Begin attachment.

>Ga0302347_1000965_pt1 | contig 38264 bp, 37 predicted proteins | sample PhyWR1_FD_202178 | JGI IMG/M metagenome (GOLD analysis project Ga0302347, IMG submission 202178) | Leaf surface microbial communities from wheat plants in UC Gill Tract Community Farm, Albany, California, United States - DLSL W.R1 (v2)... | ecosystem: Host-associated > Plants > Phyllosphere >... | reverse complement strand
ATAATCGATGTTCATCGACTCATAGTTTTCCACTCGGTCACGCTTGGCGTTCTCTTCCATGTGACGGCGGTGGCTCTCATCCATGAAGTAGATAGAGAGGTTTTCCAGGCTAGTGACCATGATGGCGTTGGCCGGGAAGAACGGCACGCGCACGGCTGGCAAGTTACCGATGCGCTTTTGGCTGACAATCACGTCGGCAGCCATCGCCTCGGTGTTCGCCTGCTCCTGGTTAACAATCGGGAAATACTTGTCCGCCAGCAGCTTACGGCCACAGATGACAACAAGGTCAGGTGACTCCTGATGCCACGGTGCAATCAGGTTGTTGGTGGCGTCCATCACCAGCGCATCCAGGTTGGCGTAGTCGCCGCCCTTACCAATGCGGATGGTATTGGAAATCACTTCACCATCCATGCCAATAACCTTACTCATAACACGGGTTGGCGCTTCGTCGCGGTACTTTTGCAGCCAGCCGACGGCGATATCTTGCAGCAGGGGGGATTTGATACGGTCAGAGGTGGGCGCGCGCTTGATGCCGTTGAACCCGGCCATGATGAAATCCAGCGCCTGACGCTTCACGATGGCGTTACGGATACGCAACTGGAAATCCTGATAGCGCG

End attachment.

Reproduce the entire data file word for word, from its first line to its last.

>Ga0302347_1000965_pt1 | contig 38264 bp, 37 predicted proteins | sample PhyWR1_FD_202178 | JGI IMG/M metagenome (GOLD analysis project Ga0302347, IMG submission 202178) | Leaf surface microbial communities from wheat plants in UC Gill Tract Community Farm, Albany, California, United States - DLSL W.R1 (v2)... | ecosystem: Host-associated > Plants > Phyllosphere >... | reverse complement strand
ATAATCGATGTTCATCGACTCATAGTTTTCCACTCGGTCACGCTTGGCGTTCTCTTCCATGTGACGGCGGTGGCTCTCATCCATGAAGTAGATAGAGAGGTTTTCCAGGCTAGTGACCATGATGGCGTTGGCCGGGAAGAACGGCACGCGCACGGCTGGCAAGTTACCGATGCGCTTTTGGCTGACAATCACGTCGGCAGCCATCGCCTCGGTGTTCGCCTGCTCCTGGTTAACAATCGGGAAATACTTGTCCGCCAGCAGCTTACGGCCACAGATGACAACAAGGTCAGGTGACTCCTGATGCCACGGTGCAATCAGGTTGTTGGTGGCGTCCATCACCAGCGCATCCAGGTTGGCGTAGTCGCCGCCCTTACCAATGCGGATGGTATTGGAAATCACTTCACCATCCATGCCAATAACCTTACTCATAACACGGGTTGGCGCTTCGTCGCGGTACTTTTGCAGCCAGCCGACGGCGATATCTTGCAGCAGGGGGGATTTGATACGGTCAGAGGTGGGCGCGCGCTTGATGCCGTTGAACCCGGCCATGATGAAATCCAGCGCCTGACGCTTCACGATGGCGTTACGGATACGCAACTGGAAATCCTGATAGCGCG